Following the downpour at Cairngorm (see here and left) the photo above taken last week shows the impact of such flood events. While Natural Retreats and HIE’s recent mismanagement of Cairngorm has contributed to this, the problems go back much longer and the large car parks for example contribute to the rate that water runs off the hill. The motor car (which most people including this writer rely on for transport much of the time) has been central to the unsustainable development of Cairngorm ever since the ski road was constructed. As part of the Cairngorm masterplan (see here) Natural Retreats included a section on transport. The analysis and proposals in it are far more sensible than the Ptarmigan re-development or installation of snowflex artificial ski slopes above the Coire Cas carpark but do they offer a way forward?
Natural Retreats’s brief summary of the transport situation at Cairngorm, if you read past the marketing speak, is pretty damning:
Poor public transport, no imaginative solutions such as those used in the Alps (where school buses are used to transport people up valleys in the holidays), no bike or ski racks, a lack of path connections. So what are Natural Retreats’ solutions?
While there are some good ideas here the package has a whiff of self-interest. The short-term proposals should be easy to do, as they are all minor improvements, but could be read as a smokescreen for implementing parking charges at Cairngorm (which is one of HIE’s objectives). There is no information about how they, or more importantly the medium and long term proposals, could be financed despite the owner of Natural Retreats, David Michael Gorton, being extraordinarily rich – but then the way his companies are operating currently at Cairngorm is to take money out of the area rather than invest in it. Its not surprising therefore that the proposals such as hybrid buses, which the owner of Natural Retreats could afford to pay for now, have been scheduled as “Medium to Long Term”. There is no indication that he is going to invest anything that does not guarantee large immediate returns (like car park charges) or will not rely on the public sector to pay for everything while NR take the profit.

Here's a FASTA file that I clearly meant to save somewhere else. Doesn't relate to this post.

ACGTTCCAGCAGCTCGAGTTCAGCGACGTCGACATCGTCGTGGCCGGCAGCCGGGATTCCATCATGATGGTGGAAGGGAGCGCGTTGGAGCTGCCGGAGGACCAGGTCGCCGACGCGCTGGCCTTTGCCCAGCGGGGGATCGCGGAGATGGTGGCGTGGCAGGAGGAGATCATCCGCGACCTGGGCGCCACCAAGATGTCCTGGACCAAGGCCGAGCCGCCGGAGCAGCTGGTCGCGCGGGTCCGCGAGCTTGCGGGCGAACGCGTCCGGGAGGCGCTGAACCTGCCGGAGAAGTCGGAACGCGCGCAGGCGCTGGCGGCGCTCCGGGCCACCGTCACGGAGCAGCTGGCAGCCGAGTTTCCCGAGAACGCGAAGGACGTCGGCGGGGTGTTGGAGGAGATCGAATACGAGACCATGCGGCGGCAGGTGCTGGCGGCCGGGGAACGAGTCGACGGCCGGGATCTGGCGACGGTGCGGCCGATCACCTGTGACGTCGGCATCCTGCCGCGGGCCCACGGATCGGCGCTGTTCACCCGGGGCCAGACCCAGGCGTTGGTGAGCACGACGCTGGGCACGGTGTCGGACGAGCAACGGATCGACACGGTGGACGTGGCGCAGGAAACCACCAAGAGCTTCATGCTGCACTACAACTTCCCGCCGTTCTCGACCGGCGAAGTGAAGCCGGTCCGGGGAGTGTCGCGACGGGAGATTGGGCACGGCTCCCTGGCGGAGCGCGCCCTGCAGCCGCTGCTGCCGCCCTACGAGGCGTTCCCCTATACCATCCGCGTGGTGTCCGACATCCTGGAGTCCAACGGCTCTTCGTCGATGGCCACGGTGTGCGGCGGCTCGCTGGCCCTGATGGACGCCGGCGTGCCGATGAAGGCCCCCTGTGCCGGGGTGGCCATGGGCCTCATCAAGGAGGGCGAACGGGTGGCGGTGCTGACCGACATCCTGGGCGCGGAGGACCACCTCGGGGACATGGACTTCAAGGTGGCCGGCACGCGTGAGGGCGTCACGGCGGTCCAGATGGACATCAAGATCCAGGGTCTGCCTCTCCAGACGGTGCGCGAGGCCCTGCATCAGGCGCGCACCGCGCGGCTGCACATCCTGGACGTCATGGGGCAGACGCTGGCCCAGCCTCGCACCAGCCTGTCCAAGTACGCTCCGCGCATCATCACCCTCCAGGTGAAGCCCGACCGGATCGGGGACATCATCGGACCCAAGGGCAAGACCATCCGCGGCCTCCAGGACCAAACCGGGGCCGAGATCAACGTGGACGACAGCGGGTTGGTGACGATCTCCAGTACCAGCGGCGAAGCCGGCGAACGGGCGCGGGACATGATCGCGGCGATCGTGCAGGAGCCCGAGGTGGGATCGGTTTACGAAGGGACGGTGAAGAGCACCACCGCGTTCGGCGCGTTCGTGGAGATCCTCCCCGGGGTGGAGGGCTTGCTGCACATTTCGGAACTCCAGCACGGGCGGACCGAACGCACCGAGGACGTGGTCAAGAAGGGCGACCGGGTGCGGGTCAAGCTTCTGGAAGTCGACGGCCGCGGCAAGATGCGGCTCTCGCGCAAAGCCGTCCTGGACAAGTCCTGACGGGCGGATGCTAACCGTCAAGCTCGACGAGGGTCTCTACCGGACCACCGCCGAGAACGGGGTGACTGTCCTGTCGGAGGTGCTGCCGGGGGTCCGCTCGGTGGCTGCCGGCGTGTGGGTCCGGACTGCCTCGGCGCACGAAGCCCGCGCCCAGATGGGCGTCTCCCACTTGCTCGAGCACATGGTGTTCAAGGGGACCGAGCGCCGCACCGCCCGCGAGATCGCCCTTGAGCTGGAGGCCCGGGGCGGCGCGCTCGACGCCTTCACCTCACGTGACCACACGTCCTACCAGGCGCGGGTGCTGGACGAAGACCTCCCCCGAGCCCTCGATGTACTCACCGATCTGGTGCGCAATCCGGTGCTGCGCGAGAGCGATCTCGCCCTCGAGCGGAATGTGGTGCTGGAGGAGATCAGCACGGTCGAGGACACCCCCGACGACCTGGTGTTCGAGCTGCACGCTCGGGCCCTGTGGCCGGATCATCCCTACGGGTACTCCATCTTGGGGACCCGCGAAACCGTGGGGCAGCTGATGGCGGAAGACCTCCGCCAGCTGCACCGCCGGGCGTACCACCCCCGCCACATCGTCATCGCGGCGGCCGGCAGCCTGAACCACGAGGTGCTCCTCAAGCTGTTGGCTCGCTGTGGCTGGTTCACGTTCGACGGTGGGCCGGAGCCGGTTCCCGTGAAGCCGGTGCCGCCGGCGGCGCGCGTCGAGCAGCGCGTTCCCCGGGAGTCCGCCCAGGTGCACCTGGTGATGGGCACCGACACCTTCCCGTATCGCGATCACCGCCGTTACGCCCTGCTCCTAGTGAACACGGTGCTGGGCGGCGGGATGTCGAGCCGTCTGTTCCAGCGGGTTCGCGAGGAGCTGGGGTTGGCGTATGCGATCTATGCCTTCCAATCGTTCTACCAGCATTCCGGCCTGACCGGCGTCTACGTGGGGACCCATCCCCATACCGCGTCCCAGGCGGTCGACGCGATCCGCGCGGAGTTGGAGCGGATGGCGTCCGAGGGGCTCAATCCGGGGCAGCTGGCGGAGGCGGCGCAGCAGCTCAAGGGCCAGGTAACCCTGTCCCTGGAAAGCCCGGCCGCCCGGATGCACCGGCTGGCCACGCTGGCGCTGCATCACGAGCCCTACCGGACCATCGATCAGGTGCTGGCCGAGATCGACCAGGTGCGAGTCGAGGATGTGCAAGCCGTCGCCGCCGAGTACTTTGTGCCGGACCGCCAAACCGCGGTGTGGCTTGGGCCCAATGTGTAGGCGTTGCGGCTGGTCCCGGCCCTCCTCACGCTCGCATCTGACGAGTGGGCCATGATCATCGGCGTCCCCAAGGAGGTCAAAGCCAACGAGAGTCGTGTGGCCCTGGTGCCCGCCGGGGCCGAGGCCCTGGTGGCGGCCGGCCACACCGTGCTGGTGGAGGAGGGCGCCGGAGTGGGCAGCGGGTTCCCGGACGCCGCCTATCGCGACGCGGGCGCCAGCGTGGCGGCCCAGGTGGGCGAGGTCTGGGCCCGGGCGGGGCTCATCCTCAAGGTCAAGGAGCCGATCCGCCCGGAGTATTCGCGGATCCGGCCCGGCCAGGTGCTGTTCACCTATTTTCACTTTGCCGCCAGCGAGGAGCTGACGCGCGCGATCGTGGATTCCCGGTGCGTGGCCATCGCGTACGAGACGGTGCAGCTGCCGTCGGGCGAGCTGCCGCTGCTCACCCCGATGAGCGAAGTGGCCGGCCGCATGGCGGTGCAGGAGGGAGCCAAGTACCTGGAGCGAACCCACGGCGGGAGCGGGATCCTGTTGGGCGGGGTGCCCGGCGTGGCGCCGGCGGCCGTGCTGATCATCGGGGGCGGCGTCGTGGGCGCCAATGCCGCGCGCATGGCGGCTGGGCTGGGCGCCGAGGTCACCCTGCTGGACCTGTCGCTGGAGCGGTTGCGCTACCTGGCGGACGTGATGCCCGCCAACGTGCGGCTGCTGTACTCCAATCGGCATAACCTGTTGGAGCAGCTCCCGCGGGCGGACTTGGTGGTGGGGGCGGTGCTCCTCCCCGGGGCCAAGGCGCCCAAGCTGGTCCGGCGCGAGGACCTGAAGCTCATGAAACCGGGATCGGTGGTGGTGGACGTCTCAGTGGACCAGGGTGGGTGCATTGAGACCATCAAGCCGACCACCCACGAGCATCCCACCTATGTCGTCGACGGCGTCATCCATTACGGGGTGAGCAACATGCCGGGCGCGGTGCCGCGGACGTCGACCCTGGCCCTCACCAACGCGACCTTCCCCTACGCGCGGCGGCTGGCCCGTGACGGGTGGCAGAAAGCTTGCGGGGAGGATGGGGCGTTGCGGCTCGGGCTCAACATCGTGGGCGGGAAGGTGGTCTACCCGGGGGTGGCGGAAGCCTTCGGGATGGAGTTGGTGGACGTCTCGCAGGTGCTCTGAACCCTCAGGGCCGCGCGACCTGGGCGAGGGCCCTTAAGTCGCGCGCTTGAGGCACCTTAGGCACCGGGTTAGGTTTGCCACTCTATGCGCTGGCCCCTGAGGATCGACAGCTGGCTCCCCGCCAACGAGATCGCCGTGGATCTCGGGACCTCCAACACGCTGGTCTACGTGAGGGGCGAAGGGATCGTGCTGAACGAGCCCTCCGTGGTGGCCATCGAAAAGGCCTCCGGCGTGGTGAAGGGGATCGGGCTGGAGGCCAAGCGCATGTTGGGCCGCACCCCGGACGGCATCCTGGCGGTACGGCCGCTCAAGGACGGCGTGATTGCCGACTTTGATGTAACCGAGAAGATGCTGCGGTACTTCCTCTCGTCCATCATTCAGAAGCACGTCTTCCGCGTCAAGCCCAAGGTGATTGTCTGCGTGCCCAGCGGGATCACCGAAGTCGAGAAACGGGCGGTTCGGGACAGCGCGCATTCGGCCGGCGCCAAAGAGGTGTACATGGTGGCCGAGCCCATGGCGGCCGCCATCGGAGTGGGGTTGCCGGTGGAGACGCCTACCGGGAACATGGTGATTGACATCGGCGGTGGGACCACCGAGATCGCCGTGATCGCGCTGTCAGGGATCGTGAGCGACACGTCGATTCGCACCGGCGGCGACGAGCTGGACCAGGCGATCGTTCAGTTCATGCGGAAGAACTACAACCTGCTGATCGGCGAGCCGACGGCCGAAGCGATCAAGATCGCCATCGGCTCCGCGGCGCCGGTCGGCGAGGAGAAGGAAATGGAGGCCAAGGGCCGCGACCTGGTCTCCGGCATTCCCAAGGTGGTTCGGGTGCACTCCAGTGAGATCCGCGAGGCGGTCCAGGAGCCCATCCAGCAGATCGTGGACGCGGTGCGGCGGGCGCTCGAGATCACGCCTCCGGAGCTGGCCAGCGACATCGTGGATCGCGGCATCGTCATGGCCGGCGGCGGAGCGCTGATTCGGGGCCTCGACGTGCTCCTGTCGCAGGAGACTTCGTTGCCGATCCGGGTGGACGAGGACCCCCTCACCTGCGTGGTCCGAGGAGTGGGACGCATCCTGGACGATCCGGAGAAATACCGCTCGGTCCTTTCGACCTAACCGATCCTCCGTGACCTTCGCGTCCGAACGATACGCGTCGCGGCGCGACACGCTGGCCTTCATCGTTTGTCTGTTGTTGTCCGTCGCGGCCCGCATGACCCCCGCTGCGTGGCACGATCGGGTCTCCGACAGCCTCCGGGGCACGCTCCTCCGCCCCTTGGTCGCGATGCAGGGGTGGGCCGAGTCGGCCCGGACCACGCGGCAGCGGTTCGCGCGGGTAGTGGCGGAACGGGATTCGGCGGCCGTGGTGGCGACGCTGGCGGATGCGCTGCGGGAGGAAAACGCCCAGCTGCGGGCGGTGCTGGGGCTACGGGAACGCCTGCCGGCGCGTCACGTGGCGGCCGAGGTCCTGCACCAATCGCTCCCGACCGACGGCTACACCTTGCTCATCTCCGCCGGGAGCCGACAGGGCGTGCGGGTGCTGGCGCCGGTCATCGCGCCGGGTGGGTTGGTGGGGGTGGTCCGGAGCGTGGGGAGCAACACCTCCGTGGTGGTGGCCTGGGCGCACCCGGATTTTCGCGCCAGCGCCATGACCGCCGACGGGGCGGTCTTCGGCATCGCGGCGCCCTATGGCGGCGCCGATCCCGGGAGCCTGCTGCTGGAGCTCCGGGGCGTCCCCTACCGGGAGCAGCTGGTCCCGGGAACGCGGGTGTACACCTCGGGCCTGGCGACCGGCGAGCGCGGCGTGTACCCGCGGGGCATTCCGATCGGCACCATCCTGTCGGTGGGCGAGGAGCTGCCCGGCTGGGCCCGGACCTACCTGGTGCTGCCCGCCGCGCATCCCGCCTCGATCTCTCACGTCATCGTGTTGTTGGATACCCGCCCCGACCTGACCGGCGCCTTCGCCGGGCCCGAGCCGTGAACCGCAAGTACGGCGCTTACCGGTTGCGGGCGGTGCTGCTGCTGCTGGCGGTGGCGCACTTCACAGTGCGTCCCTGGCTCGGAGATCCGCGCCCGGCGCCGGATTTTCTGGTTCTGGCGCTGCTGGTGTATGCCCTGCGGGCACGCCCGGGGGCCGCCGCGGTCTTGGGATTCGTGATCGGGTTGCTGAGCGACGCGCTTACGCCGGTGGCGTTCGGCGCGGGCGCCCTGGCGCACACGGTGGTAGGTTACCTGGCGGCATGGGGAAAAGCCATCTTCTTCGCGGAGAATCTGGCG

The proposals have been developed without any consultation. Under the Glenmore and Cairngorm Strategy, approved last year, Natural Retreats were supposed to be part of a Cairngorm & Glenmore Transport Working Group involving Highland Council, HITRANS, Forest Enterprise Scotland and the Cairngorms National Park Authority. Its not even clear whether this group has ever met let alone been and its telling that Natural Retreat’s refer to a slightly different group of stakeholders in the transport section of the masterplan including “the Glenmore Masterplan” (is this the same as the Cairngorm and Glenmore Strategy?), the CNPA, Cairngorms Connected and Active Cairngorms. In other words HIE’s and NR’s proposals don’t appear joined up with the plan developed by the CNPA. There are a couple of specific examples of this.
NR’s proposals make no reference to the action point in the Glenmore Strategy that there should be a “Feasibility study for improved public transport and park and ride approach”. So, does Natural Retreats support a feasibility study or not and will it contribute to the cost?
There is also no reference to the proposal for a new cycle route up to Cairngorm, the cycle link, as set out in the map below:
On the other hand, HIE and NR have plucked out of a hat a new proposal for a “tourism train like that seen at Chamonix or York”. I am a fan of the Chamonix train – its free if you are staying in the valley – but to treat a back of a fag packet idea as a proposal without any consultation or working with other people on how it will be financed tells you everything you need to know about how NR and HIE operate.
What needs to happen
While some of NR’s proposals could support the objective of the Glenmore Strategy that, there should be “Improvements to transport and access infrastructure will increase public transport and non-motorised access to the area from Aviemore and beyond; and walking and cycling within the area”, they are unlikely to “Make a significant change in the way people access the area to increase the proportion of non-car access” because of the way they have been “developed”. Natural Retreats needs to start consulting the local community, business, visitors, conservation organisations and other stakeholders and to support structures set up in the National Park before it does anything else.